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My application can run on different environments. I need configure MY data model per environment. The data model is build using Spring beans.

I use Spring 3.0.5, so I cannot conditionally load resources. I have this:

<bean id="Template1" class="...

<bean id="Template2" class="...

<bean id="Template3" class="...

<bean id="Factory" ...>
<propety name="type"><value>${app.type}</value></property>
   <entry key="Temlate1" value-ref="Template1">
   <entry key="Temlate2" value-ref="Template1">
   <entry key="Temlate3" value-ref="Template1">


Real bean I create by factory:

<bean id="real" factory="Factory" factory-method="getInstance"

Java code:

class Factory {
private Map<String, Object> templateBeans;

 Object getInstance(String name) {
  return templateBeans.get(name);

Is it possible in some way to declare abstract template beans? Because I have very big problem with memory. Does another way exist to instantiate different beans conditionally in Spring before version 3.1? It would be good to use only EL because I don't have access to the Java code of the beans as they are from a third-party library.

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If I understand correctly, you have Spring beans that are instantiated but aren't used, and you think that this causes a memory problem. Is that right? Have you clearly diagnosed that those unused singleton template beans are the ones which cause your memory problems? Or is it a shot in the dark? – JB Nizet Oct 28 '11 at 22:15
The problem that these template beans contain references to another they to another, in sum near 1000 additional objects. – user710818 Oct 28 '11 at 22:18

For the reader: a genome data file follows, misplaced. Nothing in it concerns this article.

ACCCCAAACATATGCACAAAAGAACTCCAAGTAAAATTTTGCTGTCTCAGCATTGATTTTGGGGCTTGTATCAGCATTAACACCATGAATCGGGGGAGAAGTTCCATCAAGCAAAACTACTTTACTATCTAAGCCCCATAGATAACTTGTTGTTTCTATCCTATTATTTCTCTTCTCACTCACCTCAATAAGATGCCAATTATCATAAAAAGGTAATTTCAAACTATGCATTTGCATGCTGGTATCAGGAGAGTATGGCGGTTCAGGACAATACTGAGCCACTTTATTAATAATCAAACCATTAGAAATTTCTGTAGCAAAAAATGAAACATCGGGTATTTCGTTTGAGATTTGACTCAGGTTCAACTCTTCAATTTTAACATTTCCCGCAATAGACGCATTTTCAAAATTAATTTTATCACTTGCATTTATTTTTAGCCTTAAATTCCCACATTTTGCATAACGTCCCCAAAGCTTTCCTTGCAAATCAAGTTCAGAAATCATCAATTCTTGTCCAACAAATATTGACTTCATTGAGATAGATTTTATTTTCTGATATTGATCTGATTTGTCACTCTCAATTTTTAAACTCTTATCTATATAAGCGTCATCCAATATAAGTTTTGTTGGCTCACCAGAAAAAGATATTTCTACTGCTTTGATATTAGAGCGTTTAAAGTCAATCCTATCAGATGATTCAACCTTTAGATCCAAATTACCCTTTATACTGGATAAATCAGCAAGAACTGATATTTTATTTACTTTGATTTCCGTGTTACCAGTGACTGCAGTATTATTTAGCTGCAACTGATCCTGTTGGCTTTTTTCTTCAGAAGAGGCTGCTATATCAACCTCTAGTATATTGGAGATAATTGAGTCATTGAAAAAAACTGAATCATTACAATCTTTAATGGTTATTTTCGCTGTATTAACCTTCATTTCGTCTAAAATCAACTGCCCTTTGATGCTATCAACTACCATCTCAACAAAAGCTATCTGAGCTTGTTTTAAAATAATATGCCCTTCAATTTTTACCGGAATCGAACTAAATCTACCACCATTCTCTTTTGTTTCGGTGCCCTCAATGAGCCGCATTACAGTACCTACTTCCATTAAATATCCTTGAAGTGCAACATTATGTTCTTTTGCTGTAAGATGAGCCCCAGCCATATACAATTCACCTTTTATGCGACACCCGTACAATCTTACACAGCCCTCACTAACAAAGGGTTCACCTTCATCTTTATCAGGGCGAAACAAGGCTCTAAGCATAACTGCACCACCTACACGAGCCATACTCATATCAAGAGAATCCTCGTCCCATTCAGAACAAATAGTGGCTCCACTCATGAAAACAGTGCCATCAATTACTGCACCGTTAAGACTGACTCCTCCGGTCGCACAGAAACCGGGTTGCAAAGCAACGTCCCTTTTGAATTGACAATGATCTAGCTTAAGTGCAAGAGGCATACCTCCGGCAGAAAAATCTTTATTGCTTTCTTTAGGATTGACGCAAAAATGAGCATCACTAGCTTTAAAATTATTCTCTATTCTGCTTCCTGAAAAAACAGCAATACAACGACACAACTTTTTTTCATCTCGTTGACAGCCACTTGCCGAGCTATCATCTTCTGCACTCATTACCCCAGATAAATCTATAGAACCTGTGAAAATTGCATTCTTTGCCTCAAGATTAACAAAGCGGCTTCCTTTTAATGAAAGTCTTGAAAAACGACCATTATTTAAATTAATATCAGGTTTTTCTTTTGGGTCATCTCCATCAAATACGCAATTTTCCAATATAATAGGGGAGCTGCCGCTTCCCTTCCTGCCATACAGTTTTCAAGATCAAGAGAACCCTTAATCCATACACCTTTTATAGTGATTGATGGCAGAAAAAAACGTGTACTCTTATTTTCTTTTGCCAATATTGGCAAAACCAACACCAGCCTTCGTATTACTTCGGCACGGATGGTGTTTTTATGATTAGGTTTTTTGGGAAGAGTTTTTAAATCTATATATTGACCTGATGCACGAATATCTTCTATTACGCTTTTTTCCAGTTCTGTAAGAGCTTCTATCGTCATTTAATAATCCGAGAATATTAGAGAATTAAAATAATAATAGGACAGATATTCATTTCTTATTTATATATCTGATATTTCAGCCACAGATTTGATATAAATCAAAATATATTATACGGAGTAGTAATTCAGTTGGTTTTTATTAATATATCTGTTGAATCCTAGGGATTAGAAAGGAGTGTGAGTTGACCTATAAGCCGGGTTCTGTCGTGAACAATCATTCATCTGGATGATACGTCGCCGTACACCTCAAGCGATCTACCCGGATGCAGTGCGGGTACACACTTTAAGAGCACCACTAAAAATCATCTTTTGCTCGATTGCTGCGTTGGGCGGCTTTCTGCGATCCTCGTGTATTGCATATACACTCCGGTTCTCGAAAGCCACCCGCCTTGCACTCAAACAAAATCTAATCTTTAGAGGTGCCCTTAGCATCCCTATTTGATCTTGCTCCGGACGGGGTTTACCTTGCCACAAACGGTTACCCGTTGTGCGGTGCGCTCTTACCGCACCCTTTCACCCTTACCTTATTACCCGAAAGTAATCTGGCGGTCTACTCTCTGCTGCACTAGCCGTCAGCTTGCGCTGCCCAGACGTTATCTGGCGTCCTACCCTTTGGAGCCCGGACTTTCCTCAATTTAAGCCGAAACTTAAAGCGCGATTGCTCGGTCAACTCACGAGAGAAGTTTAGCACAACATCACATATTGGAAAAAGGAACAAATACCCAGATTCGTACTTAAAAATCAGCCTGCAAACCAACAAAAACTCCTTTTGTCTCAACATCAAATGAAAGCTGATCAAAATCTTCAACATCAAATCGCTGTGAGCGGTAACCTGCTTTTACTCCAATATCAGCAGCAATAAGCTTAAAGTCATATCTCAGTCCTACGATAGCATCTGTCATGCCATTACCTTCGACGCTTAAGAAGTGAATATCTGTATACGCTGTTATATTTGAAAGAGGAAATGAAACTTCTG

If each of those objects consume 10 KB of memory, that still makes only 10 MB. Make sure that they do cause a real problem before trying to fix it. – JB Nizet Oct 28 '11 at 22:28
But on shared host near 50 applications(now). And also it slows application – user710818 Oct 29 '11 at 8:20
I would like to see the code which uses your Factory instance. I would say you shouldn't be needing such an object on the first place. – Daniel Dinnyes Nov 7 '11 at 2:07
up vote 5 down vote accepted

I haven't tried this but I fairly sure you could use bean aliases for this.

Firstly declare all your template beans to lazy so they aren't instantiated on startup.

<bean id="lazy" class="com.foo.ExpensiveToCreateBean" lazy-init="true"/>

Then use a bean alias with a variable to point to the real one:

<alias name="real" alias="${beanForEnvironment}"/>

See my answer here for how to nicely load properties per environment:

property-placeholder location from another property

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I've encountered this problem before and to get around it, I use the Spring import tag. For example:

<import resource="file:/location/to/your/config/my_beans.xml"/>

That allows you to externalize a Spring XML config from your application war/jar. So in your situation, you will have to deploy a different external Spring XML config to each of your environments but that also allows you to instantiate the exact beans you want.

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I use variables. The problem in Spring before 3.1 that variables receive values AFTER import resources. – user710818 Nov 7 '11 at 5:05